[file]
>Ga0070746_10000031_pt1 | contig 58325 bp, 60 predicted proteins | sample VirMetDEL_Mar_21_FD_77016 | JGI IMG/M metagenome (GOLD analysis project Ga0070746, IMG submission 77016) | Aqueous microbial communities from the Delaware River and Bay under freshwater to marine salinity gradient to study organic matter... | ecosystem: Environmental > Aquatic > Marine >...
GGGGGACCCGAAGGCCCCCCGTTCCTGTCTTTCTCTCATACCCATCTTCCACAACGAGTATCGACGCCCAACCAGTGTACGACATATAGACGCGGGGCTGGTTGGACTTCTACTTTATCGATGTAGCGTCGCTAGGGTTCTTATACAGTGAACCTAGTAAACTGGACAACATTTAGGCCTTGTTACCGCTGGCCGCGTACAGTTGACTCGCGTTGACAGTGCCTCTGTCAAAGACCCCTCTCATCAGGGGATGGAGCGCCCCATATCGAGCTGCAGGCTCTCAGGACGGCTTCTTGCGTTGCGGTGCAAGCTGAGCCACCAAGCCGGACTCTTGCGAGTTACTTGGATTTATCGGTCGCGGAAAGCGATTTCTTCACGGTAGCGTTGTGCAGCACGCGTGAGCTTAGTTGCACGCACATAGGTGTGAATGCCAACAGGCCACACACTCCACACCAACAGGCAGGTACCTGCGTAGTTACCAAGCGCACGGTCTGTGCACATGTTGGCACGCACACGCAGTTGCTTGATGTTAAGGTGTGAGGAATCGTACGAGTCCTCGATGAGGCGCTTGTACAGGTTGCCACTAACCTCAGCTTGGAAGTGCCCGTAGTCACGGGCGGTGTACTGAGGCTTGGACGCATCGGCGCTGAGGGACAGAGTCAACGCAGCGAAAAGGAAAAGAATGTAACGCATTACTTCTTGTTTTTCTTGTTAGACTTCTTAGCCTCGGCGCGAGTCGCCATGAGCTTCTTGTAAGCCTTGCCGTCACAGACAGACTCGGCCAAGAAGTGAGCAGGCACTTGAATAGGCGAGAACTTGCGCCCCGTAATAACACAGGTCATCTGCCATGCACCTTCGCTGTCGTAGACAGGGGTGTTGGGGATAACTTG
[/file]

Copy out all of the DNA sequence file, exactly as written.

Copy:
>Ga0070746_10000031_pt1 | contig 58325 bp, 60 predicted proteins | sample VirMetDEL_Mar_21_FD_77016 | JGI IMG/M metagenome (GOLD analysis project Ga0070746, IMG submission 77016) | Aqueous microbial communities from the Delaware River and Bay under freshwater to marine salinity gradient to study organic matter... | ecosystem: Environmental > Aquatic > Marine >...
GGGGGACCCGAAGGCCCCCCGTTCCTGTCTTTCTCTCATACCCATCTTCCACAACGAGTATCGACGCCCAACCAGTGTACGACATATAGACGCGGGGCTGGTTGGACTTCTACTTTATCGATGTAGCGTCGCTAGGGTTCTTATACAGTGAACCTAGTAAACTGGACAACATTTAGGCCTTGTTACCGCTGGCCGCGTACAGTTGACTCGCGTTGACAGTGCCTCTGTCAAAGACCCCTCTCATCAGGGGATGGAGCGCCCCATATCGAGCTGCAGGCTCTCAGGACGGCTTCTTGCGTTGCGGTGCAAGCTGAGCCACCAAGCCGGACTCTTGCGAGTTACTTGGATTTATCGGTCGCGGAAAGCGATTTCTTCACGGTAGCGTTGTGCAGCACGCGTGAGCTTAGTTGCACGCACATAGGTGTGAATGCCAACAGGCCACACACTCCACACCAACAGGCAGGTACCTGCGTAGTTACCAAGCGCACGGTCTGTGCACATGTTGGCACGCACACGCAGTTGCTTGATGTTAAGGTGTGAGGAATCGTACGAGTCCTCGATGAGGCGCTTGTACAGGTTGCCACTAACCTCAGCTTGGAAGTGCCCGTAGTCACGGGCGGTGTACTGAGGCTTGGACGCATCGGCGCTGAGGGACAGAGTCAACGCAGCGAAAAGGAAAAGAATGTAACGCATTACTTCTTGTTTTTCTTGTTAGACTTCTTAGCCTCGGCGCGAGTCGCCATGAGCTTCTTGTAAGCCTTGCCGTCACAGACAGACTCGGCCAAGAAGTGAGCAGGCACTTGAATAGGCGAGAACTTGCGCCCCGTAATAACACAGGTCATCTGCCATGCACCTTCGCTGTCGTAGACAGGGGTGTTGGGGATAACTTG